Growing up in suburban Long Island, athletics have held a central place in my life for as long as I can remember. In my hometown of Garden City — the breeding ground for over 100 state and national titles in lacrosse, soccer, field hockey, swimming, football, track and field — the successful student-athlete was viewed a near deity by others. “Smart and athletic” was one of the best compliments one could receive. It was almost a given that my friends and I would continue to aspire to this ideal beyond high school.
As such, recruiters flock to Garden City each year to craft their Division I and Division III rosters. Many of those chosen attend Ivy League or peer institutions, wearing their team colors passionately for four years both at school and back at home. I remember recognizing high school legends in Riesterer’s Bakery, their new varsity status displayed prominently on their sweatshirts.
It was then a huge point of pride for me when I came to Yale as a member of the lightweight crew team. The opportunity to carry on this hometown ethos seemed perfectly in line with Yale’s core values — the Yale Man (and Yale Woman) pushes himself to be the best person he can intellectually, spiritually and physically, right? Perhaps, but my years here have often taught me otherwise.
What I have found instead is a pronounced lack of respect for the Yale athlete. I know that many on campus are supportive of their athlete peers, especially now that President Salovey — much more friendly to the Yale athletic program than his predecessor — has taken the helm. Nevertheless, the inflated stereotype of the intellectually disinterested, socially segregated student-athlete persists.
Of course, these stereotypes aren’t completely unfounded. They arise not just from the dismissive attitudes of some non-athletes — they’re cultivated, in large part, by students like me. The attitudes of many varsity athletes on campus only fuel this harmful and disconcerting caricature, and it’s high time that we dismantle it.
Despite this culpability, it is important to address the unfair treatment of student-athletes by their non-athletic counterparts. As someone who participates extensively in both athletics and other extracurricular activities at Yale, I struggle to understand why the latter is uniformly seen as more honorable than the former.
When I’m rowing on the Housatonic, I’m experiencing the very fulfillment and accomplishment you do when you hit thathigh C in your a cappella solo. Just as you beam with pride when your Model UN team seals Best Large Delegation, so do I when my crew slides past Princeton to win on their own turf. In both spheres, the hours of disciplined and endless attempts at perfection are suddenly well worth it, and you feel your “reflex of purpose,” as John Tunis puts it, realized.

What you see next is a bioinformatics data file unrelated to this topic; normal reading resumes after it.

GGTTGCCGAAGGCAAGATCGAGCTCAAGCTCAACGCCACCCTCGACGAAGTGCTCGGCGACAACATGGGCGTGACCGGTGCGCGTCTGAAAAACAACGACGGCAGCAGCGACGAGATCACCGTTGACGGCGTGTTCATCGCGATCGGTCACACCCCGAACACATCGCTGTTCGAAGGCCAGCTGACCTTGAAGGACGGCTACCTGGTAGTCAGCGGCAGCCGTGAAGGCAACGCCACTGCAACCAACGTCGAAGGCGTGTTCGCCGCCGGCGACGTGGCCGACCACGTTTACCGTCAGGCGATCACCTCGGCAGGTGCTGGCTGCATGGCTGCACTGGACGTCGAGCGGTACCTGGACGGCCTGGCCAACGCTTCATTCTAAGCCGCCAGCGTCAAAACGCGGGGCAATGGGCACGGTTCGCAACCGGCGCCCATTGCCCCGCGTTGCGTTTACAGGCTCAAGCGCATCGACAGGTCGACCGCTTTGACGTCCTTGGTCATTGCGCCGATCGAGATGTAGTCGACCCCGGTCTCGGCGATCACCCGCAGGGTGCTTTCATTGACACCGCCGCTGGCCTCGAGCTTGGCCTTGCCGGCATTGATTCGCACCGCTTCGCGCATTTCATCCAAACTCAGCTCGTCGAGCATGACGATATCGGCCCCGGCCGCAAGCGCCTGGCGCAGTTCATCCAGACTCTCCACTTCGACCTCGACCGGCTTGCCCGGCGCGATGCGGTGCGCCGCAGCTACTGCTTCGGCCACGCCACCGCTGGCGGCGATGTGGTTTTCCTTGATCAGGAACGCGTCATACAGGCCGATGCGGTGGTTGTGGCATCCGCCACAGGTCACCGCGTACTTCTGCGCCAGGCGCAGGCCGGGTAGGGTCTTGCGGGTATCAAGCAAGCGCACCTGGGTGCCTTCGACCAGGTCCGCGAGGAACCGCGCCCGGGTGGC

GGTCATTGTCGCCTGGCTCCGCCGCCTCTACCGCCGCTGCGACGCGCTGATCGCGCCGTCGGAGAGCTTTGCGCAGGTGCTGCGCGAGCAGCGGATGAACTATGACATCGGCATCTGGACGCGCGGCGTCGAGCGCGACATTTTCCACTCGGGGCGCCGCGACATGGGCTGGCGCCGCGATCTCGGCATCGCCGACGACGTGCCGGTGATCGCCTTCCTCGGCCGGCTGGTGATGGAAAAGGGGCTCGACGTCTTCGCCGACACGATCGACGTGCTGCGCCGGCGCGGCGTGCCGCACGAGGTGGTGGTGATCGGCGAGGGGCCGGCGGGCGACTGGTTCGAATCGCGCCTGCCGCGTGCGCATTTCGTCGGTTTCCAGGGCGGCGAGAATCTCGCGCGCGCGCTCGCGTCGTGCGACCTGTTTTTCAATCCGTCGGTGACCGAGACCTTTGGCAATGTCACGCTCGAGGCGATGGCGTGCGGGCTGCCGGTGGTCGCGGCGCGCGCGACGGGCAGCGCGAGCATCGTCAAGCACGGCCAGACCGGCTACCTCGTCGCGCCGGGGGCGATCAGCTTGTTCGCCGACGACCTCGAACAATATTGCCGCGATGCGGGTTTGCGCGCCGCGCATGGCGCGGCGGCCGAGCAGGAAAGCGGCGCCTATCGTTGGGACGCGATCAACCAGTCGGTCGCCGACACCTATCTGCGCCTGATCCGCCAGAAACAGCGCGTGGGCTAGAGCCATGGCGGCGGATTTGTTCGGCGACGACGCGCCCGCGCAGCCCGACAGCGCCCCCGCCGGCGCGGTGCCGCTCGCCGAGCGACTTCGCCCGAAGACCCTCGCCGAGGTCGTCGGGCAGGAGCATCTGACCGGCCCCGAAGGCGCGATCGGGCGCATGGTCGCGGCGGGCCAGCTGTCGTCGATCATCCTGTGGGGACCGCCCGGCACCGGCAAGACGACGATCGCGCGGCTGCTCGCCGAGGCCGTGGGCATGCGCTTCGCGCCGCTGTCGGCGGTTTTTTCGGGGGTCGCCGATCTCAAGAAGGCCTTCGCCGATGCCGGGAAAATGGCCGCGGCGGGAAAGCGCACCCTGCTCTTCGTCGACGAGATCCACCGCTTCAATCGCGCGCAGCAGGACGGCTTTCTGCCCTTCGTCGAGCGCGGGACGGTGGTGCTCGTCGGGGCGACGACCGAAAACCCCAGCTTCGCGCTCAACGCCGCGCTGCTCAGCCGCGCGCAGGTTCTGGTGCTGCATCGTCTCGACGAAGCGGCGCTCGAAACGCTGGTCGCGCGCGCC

In the end, we both are putting in the time — the emotionally and physically taxing time — to give us the edge, fulfillment and growth that will remind us why we came to Yale. It’s why, when my teammates and I regrettably but reliably leave Wednesday and Friday night pregames early to prepare for a 6:00 a.m. practice, we hope this similarity isn’t lost on our friends.
But it’s time for the other half to pull its weight. We varsity athletes often blindly play into the very roles against which we protest. It’s true that many of us restrict ourselves socially, congregating in “athlete suites” and the same corner table at Commons. We’re often all too eager to pad our schedules with “Natural Disasters,” “Vikings!” and the like, those time-tested study guides floating around our panlists too attractive to pass up. And, from time to time, we do disparage students at Yale who prefer to spend their weekends in Bass, or who find their excitement in their assigned Nabokov reading.
Ultimately, for the damaging student-athlete stereotype to disappear, we, the athletes, need to be aware of the ways in which we affirm it.
So to all Yale athletes, step up. Strive for the student-athlete ideal, the one you came here to represent, the one I aspired to growing up. Don’t be afraid to wax rhapsodic about your Machiavelli seminar, remembering the “student” in the demanding student-athlete part you came here to play. In doing so, you will remind not only your teammates of this special balance, but also the Yale community as a whole. Let’s hope they take note.